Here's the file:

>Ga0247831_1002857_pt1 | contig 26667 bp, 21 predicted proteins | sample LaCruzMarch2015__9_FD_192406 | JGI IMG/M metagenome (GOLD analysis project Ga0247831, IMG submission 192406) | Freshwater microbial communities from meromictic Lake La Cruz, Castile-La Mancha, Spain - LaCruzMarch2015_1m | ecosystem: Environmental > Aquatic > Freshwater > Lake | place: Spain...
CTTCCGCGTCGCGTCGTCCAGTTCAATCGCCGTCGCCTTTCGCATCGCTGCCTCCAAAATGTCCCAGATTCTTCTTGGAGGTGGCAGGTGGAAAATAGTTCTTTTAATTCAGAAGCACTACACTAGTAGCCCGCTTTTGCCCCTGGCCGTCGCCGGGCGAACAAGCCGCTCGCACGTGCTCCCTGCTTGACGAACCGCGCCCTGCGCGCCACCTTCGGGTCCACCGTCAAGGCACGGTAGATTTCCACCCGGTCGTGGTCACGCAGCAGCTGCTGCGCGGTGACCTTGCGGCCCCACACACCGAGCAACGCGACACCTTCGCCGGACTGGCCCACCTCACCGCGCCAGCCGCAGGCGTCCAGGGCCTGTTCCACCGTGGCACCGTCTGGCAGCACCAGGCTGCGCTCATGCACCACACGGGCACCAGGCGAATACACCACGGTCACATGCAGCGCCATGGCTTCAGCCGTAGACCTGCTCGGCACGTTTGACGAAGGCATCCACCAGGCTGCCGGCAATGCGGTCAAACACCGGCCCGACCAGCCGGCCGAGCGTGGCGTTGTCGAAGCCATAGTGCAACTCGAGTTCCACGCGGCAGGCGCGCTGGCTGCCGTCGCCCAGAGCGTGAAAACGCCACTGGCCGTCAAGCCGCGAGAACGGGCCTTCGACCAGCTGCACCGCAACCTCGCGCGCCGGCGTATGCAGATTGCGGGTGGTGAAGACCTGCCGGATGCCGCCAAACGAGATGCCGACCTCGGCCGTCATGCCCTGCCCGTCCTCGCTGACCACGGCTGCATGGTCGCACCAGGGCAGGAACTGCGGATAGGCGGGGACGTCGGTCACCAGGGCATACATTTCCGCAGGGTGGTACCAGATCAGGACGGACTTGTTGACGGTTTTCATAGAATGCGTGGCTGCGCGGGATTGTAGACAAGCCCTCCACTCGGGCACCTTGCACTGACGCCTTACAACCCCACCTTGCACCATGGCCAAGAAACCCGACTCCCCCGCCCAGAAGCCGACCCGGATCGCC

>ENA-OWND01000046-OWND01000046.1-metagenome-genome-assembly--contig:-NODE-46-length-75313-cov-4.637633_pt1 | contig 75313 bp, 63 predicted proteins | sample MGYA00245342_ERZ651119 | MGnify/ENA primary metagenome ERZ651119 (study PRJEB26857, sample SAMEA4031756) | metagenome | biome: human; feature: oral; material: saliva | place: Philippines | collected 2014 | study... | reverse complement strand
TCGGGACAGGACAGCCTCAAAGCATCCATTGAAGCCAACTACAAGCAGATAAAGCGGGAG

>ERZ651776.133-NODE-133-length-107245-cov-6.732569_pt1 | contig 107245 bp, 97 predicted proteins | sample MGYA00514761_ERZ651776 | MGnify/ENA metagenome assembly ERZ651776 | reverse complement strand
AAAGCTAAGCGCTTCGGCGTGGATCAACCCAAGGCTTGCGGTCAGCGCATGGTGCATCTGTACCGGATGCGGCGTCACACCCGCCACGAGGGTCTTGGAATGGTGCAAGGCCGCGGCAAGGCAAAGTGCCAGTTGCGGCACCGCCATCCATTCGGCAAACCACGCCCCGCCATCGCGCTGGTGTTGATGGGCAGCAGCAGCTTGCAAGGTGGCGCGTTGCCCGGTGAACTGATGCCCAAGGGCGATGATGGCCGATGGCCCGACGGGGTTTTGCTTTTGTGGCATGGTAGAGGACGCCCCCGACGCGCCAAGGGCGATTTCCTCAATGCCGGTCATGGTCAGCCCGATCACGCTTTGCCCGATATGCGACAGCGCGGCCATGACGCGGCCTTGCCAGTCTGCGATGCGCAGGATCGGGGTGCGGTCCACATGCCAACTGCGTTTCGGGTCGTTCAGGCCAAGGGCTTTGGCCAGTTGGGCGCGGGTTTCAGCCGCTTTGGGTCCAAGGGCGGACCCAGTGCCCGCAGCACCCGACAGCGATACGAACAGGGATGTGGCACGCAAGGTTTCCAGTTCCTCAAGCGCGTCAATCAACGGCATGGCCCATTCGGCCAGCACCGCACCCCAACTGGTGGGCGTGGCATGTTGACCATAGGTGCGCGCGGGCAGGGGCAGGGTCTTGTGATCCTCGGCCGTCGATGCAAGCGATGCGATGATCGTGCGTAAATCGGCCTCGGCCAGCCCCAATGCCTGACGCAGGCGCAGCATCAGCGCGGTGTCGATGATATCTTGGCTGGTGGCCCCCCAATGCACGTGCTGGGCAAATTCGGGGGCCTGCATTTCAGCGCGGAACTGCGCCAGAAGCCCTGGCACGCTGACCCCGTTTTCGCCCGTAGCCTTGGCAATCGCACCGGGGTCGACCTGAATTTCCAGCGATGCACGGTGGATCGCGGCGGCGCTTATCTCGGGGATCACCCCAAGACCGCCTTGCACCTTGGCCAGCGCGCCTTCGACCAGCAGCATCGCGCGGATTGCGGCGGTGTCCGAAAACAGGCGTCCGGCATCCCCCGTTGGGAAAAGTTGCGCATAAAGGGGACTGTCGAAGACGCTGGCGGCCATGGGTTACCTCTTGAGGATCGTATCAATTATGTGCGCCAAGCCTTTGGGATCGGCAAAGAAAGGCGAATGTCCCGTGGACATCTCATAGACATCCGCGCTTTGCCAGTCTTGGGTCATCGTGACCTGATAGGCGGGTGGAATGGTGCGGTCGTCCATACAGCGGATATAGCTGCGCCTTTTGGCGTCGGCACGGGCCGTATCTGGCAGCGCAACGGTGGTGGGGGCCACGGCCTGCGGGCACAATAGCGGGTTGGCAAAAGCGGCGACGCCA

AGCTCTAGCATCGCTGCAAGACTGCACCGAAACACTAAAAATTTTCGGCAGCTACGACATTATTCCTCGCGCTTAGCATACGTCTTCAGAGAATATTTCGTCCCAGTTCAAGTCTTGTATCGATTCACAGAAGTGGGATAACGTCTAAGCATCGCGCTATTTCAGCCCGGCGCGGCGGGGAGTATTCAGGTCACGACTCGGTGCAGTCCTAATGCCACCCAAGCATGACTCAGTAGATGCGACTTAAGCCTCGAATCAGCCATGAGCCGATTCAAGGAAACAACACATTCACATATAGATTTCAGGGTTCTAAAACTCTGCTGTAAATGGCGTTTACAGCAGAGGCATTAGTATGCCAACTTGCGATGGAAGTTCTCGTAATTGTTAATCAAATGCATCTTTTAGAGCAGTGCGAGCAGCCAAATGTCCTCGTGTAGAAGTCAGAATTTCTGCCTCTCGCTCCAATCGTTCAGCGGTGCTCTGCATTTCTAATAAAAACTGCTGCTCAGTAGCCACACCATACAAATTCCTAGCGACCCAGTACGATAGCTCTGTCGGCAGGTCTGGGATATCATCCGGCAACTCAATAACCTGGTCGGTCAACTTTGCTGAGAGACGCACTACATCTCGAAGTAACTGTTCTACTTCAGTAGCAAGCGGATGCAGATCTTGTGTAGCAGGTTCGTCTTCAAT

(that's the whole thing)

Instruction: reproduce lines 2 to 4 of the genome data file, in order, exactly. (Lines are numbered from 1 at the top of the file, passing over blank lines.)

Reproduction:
CTTCCGCGTCGCGTCGTCCAGTTCAATCGCCGTCGCCTTTCGCATCGCTGCCTCCAAAATGTCCCAGATTCTTCTTGGAGGTGGCAGGTGGAAAATAGTTCTTTTAATTCAGAAGCACTACACTAGTAGCCCGCTTTTGCCCCTGGCCGTCGCCGGGCGAACAAGCCGCTCGCACGTGCTCCCTGCTTGACGAACCGCGCCCTGCGCGCCACCTTCGGGTCCACCGTCAAGGCACGGTAGATTTCCACCCGGTCGTGGTCACGCAGCAGCTGCTGCGCGGTGACCTTGCGGCCCCACACACCGAGCAACGCGACACCTTCGCCGGACTGGCCCACCTCACCGCGCCAGCCGCAGGCGTCCAGGGCCTGTTCCACCGTGGCACCGTCTGGCAGCACCAGGCTGCGCTCATGCACCACACGGGCACCAGGCGAATACACCACGGTCACATGCAGCGCCATGGCTTCAGCCGTAGACCTGCTCGGCACGTTTGACGAAGGCATCCACCAGGCTGCCGGCAATGCGGTCAAACACCGGCCCGACCAGCCGGCCGAGCGTGGCGTTGTCGAAGCCATAGTGCAACTCGAGTTCCACGCGGCAGGCGCGCTGGCTGCCGTCGCCCAGAGCGTGAAAACGCCACTGGCCGTCAAGCCGCGAGAACGGGCCTTCGACCAGCTGCACCGCAACCTCGCGCGCCGGCGTATGCAGATTGCGGGTGGTGAAGACCTGCCGGATGCCGCCAAACGAGATGCCGACCTCGGCCGTCATGCCCTGCCCGTCCTCGCTGACCACGGCTGCATGGTCGCACCAGGGCAGGAACTGCGGATAGGCGGGGACGTCGGTCACCAGGGCATACATTTCCGCAGGGTGGTACCAGATCAGGACGGACTTGTTGACGGTTTTCATAGAATGCGTGGCTGCGCGGGATTGTAGACAAGCCCTCCACTCGGGCACCTTGCACTGACGCCTTACAACCCCACCTTGCACCATGGCCAAGAAACCCGACTCCCCCGCCCAGAAGCCGACCCGGATCGCC

>ENA-OWND01000046-OWND01000046.1-metagenome-genome-assembly--contig:-NODE-46-length-75313-cov-4.637633_pt1 | contig 75313 bp, 63 predicted proteins | sample MGYA00245342_ERZ651119 | MGnify/ENA primary metagenome ERZ651119 (study PRJEB26857, sample SAMEA4031756) | metagenome | biome: human; feature: oral; material: saliva | place: Philippines | collected 2014 | study... | reverse complement strand
TCGGGACAGGACAGCCTCAAAGCATCCATTGAAGCCAACTACAAGCAGATAAAGCGGGAG